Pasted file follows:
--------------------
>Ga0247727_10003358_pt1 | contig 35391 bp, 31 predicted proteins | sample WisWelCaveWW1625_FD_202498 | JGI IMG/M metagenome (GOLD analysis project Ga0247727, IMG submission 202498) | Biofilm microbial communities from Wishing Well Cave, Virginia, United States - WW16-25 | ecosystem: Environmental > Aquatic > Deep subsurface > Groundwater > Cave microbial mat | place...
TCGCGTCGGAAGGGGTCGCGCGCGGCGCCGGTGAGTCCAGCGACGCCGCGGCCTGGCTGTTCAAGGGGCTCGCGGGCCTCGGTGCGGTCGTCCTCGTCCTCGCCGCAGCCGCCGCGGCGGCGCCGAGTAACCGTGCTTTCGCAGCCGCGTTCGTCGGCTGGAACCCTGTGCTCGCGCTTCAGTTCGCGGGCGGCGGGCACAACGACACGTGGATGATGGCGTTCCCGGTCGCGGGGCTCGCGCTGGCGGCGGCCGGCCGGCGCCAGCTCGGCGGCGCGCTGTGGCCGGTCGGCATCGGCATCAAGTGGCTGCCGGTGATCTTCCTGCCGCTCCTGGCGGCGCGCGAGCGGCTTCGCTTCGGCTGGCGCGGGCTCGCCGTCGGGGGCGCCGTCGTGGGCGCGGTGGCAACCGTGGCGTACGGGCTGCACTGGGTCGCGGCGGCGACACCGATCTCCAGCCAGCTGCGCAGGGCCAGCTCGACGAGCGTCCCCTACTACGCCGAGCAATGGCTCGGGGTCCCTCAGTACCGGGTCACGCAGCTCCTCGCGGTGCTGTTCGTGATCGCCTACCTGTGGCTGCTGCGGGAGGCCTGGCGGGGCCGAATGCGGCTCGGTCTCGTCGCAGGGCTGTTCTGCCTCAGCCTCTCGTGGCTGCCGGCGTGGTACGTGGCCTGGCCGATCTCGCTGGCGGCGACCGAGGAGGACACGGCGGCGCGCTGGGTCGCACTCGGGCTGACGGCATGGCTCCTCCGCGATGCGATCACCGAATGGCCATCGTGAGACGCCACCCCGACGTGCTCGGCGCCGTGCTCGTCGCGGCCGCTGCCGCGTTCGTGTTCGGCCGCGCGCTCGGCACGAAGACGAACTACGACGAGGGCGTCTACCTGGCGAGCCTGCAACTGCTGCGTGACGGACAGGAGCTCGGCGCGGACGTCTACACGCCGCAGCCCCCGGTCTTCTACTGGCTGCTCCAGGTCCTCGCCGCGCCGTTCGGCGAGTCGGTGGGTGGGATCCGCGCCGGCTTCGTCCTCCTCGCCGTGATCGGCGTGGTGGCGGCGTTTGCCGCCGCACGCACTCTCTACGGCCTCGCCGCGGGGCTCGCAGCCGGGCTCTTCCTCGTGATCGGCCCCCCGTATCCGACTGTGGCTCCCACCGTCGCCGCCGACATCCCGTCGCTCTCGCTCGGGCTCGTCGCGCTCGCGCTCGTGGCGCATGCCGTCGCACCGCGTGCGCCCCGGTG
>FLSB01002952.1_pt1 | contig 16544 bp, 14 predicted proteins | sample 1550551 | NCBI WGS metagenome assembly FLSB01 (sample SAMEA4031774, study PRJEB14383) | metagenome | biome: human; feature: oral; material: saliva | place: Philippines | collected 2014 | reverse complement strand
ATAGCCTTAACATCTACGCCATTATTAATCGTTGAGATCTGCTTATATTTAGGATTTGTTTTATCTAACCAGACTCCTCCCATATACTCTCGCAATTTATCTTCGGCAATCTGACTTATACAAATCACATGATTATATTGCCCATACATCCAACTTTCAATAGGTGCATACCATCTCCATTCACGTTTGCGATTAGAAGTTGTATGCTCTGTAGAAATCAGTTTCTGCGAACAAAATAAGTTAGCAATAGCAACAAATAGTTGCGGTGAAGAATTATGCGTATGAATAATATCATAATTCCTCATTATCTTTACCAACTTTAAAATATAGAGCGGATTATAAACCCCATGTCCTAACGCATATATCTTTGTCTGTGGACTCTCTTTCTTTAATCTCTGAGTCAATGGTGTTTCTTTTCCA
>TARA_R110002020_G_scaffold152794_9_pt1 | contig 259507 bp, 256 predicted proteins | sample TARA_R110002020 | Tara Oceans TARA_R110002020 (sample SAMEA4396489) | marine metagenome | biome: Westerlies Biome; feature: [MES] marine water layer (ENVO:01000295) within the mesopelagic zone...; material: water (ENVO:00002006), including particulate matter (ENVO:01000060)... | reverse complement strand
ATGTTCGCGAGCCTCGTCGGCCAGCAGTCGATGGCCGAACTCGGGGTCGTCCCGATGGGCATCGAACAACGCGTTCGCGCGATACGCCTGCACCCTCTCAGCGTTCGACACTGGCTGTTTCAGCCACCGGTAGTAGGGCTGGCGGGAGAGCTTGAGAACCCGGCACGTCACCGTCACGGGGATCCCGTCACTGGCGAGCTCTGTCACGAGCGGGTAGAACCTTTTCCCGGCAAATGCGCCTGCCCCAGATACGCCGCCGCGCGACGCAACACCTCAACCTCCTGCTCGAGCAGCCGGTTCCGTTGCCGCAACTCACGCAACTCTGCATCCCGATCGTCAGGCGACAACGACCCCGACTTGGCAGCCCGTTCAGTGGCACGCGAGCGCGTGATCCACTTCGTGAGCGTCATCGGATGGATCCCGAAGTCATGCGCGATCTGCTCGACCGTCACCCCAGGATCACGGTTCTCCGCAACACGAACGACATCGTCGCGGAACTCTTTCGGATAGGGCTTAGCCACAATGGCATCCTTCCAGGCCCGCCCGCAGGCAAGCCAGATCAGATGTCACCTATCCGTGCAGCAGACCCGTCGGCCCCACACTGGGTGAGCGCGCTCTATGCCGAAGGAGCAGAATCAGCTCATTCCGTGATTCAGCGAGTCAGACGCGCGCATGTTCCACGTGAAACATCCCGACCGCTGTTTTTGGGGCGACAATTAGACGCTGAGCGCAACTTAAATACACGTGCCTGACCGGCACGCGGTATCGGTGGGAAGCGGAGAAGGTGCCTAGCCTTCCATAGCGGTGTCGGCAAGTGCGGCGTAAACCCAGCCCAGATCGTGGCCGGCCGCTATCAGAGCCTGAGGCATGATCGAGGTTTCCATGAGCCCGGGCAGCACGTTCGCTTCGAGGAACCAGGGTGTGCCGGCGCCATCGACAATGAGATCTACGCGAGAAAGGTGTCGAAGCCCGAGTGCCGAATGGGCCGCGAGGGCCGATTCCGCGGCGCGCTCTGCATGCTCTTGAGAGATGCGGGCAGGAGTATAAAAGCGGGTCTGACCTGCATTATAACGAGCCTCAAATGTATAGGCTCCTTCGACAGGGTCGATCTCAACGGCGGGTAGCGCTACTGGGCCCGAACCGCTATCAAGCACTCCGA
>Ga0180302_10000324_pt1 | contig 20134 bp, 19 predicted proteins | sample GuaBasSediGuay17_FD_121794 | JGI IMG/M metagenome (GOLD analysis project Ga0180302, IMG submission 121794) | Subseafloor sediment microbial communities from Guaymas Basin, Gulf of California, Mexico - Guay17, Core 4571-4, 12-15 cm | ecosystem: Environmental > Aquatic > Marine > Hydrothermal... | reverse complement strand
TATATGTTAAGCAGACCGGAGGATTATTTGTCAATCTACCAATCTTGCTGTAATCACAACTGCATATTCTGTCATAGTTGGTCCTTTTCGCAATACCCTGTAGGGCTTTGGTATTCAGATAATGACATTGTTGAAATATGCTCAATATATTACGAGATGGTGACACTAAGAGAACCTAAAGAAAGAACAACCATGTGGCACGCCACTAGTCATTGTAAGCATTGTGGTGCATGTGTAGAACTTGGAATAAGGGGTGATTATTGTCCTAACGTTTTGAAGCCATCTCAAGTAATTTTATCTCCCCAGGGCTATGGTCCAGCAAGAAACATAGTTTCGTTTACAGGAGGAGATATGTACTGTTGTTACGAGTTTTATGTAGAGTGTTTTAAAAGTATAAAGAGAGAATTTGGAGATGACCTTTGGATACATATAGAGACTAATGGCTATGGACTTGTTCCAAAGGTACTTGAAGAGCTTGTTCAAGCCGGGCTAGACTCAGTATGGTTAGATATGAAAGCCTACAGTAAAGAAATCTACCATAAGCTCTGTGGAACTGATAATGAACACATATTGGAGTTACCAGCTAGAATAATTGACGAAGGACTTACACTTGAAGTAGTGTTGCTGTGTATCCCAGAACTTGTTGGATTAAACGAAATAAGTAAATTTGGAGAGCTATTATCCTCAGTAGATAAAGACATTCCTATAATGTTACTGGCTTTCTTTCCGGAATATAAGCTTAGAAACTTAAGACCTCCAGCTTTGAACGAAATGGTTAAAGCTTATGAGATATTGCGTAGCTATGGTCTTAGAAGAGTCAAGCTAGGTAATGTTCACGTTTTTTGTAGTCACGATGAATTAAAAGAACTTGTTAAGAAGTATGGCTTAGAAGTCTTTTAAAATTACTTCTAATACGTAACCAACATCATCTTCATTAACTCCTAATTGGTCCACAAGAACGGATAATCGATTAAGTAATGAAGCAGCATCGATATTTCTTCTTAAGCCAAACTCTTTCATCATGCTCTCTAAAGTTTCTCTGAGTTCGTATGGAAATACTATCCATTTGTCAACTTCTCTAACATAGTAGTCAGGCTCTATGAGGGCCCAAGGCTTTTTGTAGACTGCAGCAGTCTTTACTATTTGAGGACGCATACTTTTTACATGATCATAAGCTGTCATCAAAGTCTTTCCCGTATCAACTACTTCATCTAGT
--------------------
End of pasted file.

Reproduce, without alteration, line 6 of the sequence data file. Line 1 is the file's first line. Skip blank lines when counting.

ATGTTCGCGAGCCTCGTCGGCCAGCAGTCGATGGCCGAACTCGGGGTCGTCCCGATGGGCATCGAACAACGCGTTCGCGCGATACGCCTGCACCCTCTCAGCGTTCGACACTGGCTGTTTCAGCCACCGGTAGTAGGGCTGGCGGGAGAGCTTGAGAACCCGGCACGTCACCGTCACGGGGATCCCGTCACTGGCGAGCTCTGTCACGAGCGGGTAGAACCTTTTCCCGGCAAATGCGCCTGCCCCAGATACGCCGCCGCGCGACGCAACACCTCAACCTCCTGCTCGAGCAGCCGGTTCCGTTGCCGCAACTCACGCAACTCTGCATCCCGATCGTCAGGCGACAACGACCCCGACTTGGCAGCCCGTTCAGTGGCACGCGAGCGCGTGATCCACTTCGTGAGCGTCATCGGATGGATCCCGAAGTCATGCGCGATCTGCTCGACCGTCACCCCAGGATCACGGTTCTCCGCAACACGAACGACATCGTCGCGGAACTCTTTCGGATAGGGCTTAGCCACAATGGCATCCTTCCAGGCCCGCCCGCAGGCAAGCCAGATCAGATGTCACCTATCCGTGCAGCAGACCCGTCGGCCCCACACTGGGTGAGCGCGCTCTATGCCGAAGGAGCAGAATCAGCTCATTCCGTGATTCAGCGAGTCAGACGCGCGCATGTTCCACGTGAAACATCCCGACCGCTGTTTTTGGGGCGACAATTAGACGCTGAGCGCAACTTAAATACACGTGCCTGACCGGCACGCGGTATCGGTGGGAAGCGGAGAAGGTGCCTAGCCTTCCATAGCGGTGTCGGCAAGTGCGGCGTAAACCCAGCCCAGATCGTGGCCGGCCGCTATCAGAGCCTGAGGCATGATCGAGGTTTCCATGAGCCCGGGCAGCACGTTCGCTTCGAGGAACCAGGGTGTGCCGGCGCCATCGACAATGAGATCTACGCGAGAAAGGTGTCGAAGCCCGAGTGCCGAATGGGCCGCGAGGGCCGATTCCGCGGCGCGCTCTGCATGCTCTTGAGAGATGCGGGCAGGAGTATAAAAGCGGGTCTGACCTGCATTATAACGAGCCTCAAATGTATAGGCTCCTTCGACAGGGTCGATCTCAACGGCGGGTAGCGCTACTGGGCCCGAACCGCTATCAAGCACTCCGA